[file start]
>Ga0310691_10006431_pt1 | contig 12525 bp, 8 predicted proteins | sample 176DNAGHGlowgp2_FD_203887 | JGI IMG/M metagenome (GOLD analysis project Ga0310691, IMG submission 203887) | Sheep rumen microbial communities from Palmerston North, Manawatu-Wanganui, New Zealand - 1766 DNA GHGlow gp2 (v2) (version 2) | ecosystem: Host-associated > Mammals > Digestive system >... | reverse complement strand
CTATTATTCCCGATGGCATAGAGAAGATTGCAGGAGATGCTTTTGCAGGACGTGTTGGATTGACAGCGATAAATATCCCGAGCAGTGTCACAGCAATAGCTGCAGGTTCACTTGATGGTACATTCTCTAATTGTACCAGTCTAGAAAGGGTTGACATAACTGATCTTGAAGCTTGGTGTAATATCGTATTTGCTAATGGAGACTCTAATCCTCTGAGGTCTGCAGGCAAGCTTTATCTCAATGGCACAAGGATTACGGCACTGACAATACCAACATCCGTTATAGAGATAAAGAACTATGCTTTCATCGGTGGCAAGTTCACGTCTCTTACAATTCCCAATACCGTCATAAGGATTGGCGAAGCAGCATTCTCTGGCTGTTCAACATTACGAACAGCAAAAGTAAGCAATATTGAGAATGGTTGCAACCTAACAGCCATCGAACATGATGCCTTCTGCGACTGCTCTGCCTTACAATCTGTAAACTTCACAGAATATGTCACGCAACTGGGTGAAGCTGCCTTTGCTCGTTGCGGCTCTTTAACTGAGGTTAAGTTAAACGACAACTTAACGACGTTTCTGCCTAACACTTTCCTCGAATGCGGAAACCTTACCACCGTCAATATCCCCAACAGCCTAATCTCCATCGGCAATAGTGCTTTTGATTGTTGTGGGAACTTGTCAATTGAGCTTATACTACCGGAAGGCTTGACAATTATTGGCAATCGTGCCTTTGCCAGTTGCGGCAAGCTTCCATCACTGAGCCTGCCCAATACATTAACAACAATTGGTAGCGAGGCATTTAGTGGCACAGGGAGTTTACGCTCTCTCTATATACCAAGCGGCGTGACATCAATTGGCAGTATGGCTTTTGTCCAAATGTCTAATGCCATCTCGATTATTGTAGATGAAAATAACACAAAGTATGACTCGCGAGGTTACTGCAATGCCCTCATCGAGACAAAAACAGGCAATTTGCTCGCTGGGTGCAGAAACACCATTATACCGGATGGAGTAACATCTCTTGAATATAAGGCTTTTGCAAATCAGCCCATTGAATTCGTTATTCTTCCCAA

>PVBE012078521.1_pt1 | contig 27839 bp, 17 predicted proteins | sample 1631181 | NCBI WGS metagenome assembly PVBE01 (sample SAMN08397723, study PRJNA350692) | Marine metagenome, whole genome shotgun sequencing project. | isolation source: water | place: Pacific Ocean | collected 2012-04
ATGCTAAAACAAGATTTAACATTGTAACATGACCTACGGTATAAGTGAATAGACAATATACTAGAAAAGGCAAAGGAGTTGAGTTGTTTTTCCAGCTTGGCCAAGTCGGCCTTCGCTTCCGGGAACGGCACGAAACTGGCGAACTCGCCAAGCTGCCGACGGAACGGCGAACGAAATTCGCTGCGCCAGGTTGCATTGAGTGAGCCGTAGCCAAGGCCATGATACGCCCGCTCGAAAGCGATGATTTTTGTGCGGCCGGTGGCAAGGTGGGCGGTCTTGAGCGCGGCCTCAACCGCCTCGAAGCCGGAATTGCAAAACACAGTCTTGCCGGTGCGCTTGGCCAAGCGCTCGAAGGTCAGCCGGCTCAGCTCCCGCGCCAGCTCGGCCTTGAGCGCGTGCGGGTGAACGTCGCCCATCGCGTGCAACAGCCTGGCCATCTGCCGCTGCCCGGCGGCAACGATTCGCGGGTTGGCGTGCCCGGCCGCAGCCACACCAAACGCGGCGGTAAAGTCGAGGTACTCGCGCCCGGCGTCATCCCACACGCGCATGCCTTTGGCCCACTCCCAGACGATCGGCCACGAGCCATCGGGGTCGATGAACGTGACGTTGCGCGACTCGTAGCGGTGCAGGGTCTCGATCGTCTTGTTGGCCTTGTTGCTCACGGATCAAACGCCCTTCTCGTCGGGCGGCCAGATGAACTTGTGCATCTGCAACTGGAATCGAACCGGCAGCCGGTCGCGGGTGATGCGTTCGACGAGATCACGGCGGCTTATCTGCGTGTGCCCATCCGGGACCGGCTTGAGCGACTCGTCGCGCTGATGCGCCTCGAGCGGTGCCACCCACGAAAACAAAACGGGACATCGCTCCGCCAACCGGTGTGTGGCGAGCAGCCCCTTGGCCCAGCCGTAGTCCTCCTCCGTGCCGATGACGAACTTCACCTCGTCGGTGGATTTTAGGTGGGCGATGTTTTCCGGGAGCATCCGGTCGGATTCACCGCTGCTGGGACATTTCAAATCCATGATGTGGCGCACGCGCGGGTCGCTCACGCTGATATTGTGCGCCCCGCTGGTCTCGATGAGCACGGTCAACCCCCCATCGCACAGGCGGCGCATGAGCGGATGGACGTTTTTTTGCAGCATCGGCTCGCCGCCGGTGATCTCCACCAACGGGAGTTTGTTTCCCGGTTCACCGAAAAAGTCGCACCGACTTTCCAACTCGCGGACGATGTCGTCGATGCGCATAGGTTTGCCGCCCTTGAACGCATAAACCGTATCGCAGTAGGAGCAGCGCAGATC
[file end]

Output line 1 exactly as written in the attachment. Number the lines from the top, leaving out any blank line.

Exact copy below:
>Ga0310691_10006431_pt1 | contig 12525 bp, 8 predicted proteins | sample 176DNAGHGlowgp2_FD_203887 | JGI IMG/M metagenome (GOLD analysis project Ga0310691, IMG submission 203887) | Sheep rumen microbial communities from Palmerston North, Manawatu-Wanganui, New Zealand - 1766 DNA GHGlow gp2 (v2) (version 2) | ecosystem: Host-associated > Mammals > Digestive system >... | reverse complement strand